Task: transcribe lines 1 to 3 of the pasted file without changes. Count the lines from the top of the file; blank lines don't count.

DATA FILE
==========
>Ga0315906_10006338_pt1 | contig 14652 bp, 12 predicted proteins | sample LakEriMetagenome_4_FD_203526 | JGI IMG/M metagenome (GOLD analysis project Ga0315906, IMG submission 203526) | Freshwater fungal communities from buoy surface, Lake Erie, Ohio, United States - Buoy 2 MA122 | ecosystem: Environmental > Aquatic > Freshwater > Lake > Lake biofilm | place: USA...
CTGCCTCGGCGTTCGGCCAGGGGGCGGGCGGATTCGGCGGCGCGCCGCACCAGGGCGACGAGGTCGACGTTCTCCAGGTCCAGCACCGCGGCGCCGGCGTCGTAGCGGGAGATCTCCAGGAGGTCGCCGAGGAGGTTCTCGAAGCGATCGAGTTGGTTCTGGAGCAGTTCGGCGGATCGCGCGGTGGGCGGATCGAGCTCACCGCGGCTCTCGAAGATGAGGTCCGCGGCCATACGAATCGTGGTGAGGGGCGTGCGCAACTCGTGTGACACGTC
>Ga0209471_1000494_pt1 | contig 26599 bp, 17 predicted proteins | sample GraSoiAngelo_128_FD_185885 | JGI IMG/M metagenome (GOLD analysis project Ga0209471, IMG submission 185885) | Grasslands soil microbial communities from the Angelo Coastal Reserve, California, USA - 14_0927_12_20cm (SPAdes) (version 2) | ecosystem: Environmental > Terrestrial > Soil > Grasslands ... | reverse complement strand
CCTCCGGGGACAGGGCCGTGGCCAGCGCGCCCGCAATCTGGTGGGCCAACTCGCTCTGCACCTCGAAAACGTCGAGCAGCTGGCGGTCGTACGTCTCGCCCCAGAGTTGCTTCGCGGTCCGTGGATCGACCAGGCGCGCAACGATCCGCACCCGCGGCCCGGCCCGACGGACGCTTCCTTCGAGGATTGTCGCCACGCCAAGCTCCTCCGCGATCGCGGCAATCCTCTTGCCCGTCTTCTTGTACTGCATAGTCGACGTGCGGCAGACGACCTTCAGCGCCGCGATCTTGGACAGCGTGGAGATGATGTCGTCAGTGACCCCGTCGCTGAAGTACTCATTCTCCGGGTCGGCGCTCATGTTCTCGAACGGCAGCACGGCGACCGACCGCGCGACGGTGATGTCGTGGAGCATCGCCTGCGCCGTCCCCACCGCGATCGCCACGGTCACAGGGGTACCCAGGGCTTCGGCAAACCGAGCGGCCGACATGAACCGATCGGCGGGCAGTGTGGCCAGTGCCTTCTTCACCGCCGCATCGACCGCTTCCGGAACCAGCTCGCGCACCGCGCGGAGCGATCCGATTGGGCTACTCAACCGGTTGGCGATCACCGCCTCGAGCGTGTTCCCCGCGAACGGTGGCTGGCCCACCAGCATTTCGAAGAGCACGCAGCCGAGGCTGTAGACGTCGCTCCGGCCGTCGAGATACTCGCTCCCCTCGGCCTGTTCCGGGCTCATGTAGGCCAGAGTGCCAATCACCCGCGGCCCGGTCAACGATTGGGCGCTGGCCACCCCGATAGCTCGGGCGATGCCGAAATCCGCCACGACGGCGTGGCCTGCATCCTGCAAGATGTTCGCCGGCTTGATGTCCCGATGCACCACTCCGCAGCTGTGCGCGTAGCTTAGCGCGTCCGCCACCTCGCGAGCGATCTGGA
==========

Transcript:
>Ga0315906_10006338_pt1 | contig 14652 bp, 12 predicted proteins | sample LakEriMetagenome_4_FD_203526 | JGI IMG/M metagenome (GOLD analysis project Ga0315906, IMG submission 203526) | Freshwater fungal communities from buoy surface, Lake Erie, Ohio, United States - Buoy 2 MA122 | ecosystem: Environmental > Aquatic > Freshwater > Lake > Lake biofilm | place: USA...
CTGCCTCGGCGTTCGGCCAGGGGGCGGGCGGATTCGGCGGCGCGCCGCACCAGGGCGACGAGGTCGACGTTCTCCAGGTCCAGCACCGCGGCGCCGGCGTCGTAGCGGGAGATCTCCAGGAGGTCGCCGAGGAGGTTCTCGAAGCGATCGAGTTGGTTCTGGAGCAGTTCGGCGGATCGCGCGGTGGGCGGATCGAGCTCACCGCGGCTCTCGAAGATGAGGTCCGCGGCCATACGAATCGTGGTGAGGGGCGTGCGCAACTCGTGTGACACGTC
>Ga0209471_1000494_pt1 | contig 26599 bp, 17 predicted proteins | sample GraSoiAngelo_128_FD_185885 | JGI IMG/M metagenome (GOLD analysis project Ga0209471, IMG submission 185885) | Grasslands soil microbial communities from the Angelo Coastal Reserve, California, USA - 14_0927_12_20cm (SPAdes) (version 2) | ecosystem: Environmental > Terrestrial > Soil > Grasslands ... | reverse complement strand